MORAM Capital - US Regional Banks crisis

US Regional Banks Crisis

Zoom of the Week – US Regional banks

A few weeks ago, on January 25th, the Fed announced that on March 11th, it would end the emergency bank funding service (BTFP), which since March 2023, had safeguarded troubled regional banks.

This service, called BTFP (Bank Term Funding Program), is designed to provide liquidity to eligible depository institutions such as banks, savings associations, credit unions, and others, ensuring they can meet the needs of all their depositors.

The program offers loans with maturities of up to one year, using high-quality assets as collateral such as US Treasury bonds, agency securities, and agency mortgage-backed securities, which will be valued at par to avoid the need for institutions to quickly sell these securities in times of financial stress.

From late March 2023 to November, BTFP usage increased slightly and steadily. However, starting in mid-November, it surged to $167 billion because the rate allowing borrowing funds for up to a year was lower than the interest on reserve balances. In other words, banks were engaging in arbitrage and benefiting from it.

With the announcement of the end of BTFP on March 11th, 2024, the Fed also completely eliminated the possibility of arbitrage, and BTFP usage has normalized.


The important question we must ask now is, has the situation of regional banks improved during this year to the point where they no longer need BTFP?

Interest rates have increased from 4.50%-4.75% in March 2023 to 5.25% – 5.50% by March 2024. Meanwhile, the unrealized banking losses of US banks at the end of the third quarter of 2023 (the last known data) amounted to $684 billion.

The issue is that these unrealized losses drastically reduce a bank’s liquidity. And as shown in the following graph, the situation of small banks (reserves / total assets) without BTFP is even worse than in March 2023. Unlike large banks, which have improved their situation.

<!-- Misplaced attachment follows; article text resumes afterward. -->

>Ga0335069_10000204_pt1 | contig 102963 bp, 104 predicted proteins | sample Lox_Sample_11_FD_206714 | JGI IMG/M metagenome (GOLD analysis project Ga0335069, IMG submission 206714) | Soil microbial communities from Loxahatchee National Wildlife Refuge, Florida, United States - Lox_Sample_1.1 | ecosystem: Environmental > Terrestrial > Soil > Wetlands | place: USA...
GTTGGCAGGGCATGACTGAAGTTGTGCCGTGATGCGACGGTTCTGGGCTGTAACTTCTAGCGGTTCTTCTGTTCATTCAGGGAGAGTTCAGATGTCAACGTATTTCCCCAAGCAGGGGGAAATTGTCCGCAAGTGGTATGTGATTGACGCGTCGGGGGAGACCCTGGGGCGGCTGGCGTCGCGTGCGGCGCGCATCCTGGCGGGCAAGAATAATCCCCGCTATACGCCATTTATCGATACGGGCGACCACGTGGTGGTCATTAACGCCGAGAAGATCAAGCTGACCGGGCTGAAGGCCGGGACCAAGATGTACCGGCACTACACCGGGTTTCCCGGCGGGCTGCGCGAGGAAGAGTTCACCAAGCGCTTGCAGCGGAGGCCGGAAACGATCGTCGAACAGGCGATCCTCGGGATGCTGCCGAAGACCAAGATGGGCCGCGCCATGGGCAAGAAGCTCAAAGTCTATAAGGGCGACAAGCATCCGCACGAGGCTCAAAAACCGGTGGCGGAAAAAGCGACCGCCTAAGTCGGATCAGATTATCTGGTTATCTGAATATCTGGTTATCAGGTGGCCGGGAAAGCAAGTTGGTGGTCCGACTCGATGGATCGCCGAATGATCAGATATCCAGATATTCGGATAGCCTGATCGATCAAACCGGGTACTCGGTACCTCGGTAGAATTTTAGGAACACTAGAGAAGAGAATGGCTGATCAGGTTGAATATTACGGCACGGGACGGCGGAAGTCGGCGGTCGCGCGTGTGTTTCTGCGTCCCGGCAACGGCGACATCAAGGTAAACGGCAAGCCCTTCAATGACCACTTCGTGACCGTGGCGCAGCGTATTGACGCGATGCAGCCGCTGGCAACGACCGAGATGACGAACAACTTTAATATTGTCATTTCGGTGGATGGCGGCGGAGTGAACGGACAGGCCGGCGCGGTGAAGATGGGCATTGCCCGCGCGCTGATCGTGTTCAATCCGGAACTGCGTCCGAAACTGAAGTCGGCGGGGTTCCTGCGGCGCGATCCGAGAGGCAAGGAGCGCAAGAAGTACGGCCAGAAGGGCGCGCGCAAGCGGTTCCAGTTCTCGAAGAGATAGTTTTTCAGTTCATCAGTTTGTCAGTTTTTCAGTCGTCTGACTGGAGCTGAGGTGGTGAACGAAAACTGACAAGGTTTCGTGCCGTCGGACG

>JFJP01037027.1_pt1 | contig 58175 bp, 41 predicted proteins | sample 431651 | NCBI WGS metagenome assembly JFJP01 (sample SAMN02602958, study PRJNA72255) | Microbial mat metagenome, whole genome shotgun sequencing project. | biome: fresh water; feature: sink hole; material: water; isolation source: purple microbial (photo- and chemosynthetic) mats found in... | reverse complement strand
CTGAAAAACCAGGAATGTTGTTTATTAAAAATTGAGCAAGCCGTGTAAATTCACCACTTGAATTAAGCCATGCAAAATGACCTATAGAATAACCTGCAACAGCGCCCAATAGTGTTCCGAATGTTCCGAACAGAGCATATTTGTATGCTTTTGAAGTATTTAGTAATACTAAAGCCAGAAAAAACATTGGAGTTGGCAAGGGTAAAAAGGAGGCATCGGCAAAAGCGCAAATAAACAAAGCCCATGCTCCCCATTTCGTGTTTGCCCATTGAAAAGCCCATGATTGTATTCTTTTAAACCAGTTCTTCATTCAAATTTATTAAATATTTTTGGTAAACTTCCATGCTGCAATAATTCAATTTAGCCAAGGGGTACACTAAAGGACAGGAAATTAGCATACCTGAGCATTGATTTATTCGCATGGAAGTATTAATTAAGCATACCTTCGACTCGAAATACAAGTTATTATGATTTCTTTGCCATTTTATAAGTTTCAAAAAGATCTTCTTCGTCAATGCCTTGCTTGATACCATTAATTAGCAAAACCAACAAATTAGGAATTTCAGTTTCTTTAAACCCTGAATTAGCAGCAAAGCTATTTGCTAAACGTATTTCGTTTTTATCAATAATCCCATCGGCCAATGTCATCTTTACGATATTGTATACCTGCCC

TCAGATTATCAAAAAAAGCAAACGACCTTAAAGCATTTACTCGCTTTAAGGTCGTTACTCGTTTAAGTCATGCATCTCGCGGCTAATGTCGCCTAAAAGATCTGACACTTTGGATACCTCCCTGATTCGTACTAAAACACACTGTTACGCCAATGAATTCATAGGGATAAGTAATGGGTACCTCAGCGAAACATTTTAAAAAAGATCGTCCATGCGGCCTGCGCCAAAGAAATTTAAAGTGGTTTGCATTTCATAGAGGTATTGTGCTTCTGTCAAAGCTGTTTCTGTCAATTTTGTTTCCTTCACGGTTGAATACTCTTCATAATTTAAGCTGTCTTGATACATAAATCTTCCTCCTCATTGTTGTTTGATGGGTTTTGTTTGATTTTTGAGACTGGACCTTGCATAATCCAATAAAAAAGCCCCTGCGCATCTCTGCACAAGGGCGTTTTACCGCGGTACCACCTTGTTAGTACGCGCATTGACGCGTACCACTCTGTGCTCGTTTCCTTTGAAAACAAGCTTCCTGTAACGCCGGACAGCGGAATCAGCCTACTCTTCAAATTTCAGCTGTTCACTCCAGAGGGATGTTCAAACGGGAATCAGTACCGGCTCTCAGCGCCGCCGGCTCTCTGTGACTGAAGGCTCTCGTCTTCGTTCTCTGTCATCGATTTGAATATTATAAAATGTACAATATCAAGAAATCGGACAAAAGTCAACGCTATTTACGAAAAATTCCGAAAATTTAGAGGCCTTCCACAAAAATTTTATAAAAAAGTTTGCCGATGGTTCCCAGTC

Regional Banks

Therefore, as we approach March, several possibilities emerge:

  1. Reinstating BTFP by the Fed, or another similar facility, possibly by the Treasury.

  2. Encouraging troubled regional banks to be acquired by larger banks, leading to further bank consolidation.

Another point affecting regional banking, which has recently caused concern, is commercial real estate (CRE):

  • More than $1 trillion in commercial real estate loans are scheduled to mature before the end of next year.

  • This presents a significant problem as these properties have lost much of their value (especially offices, with losses nearing 40%), and many property owners could be forced to sell if they cannot refinance their debt due to less favorable market conditions.

  • US regional banks are particularly exposed to this problem, representing nearly 70% of all outstanding commercial real estate loans.

  • With property values declining, these banks face the risk of dealing with significant holes in their balance sheets if property values continue to fall and loans default.

  • The graph shows commercial real estate (CRE) reserve ratios among banks, organized by regulatory category (classifications used by regulatory authorities to assess and supervise banks based on their size, complexity, and risk).


In general, outside of Category 1 and 2 (which have limited exposure to CRE), the larger the bank, the higher the reserves it holds against its CRE loans.

Week in the market - regional banks

In summary, the termination of the Federal Reserve’s Emergency Bank Funding Program (BTFP) on March 11, 2024, raises concerns about the stability of regional banks in the U.S., particularly in a context where interest rates remain high and significant unrealized bank losses exist. Smaller banks appear more vulnerable, especially in the face of imminent challenges in the commercial real estate sector, where a large number of loans are nearing maturity and property values have decreased. This situation may require additional measures to ensure the resilience of the regional banking sector and to prevent macroeconomic strains in such an important election year.

Its potential impact on the CRE sector has been one of the reasons why we mentioned weeks ago that we closed our exposure to companies like SL Green, which was trading at bargain prices when the crisis of regional banks unfolded last March. From our perspective, sector prices have already recovered significantly given the risks we see of triggering a wave of bankruptcies if the Fed does not lend a hand (which, on the other hand, is what we think it will do).

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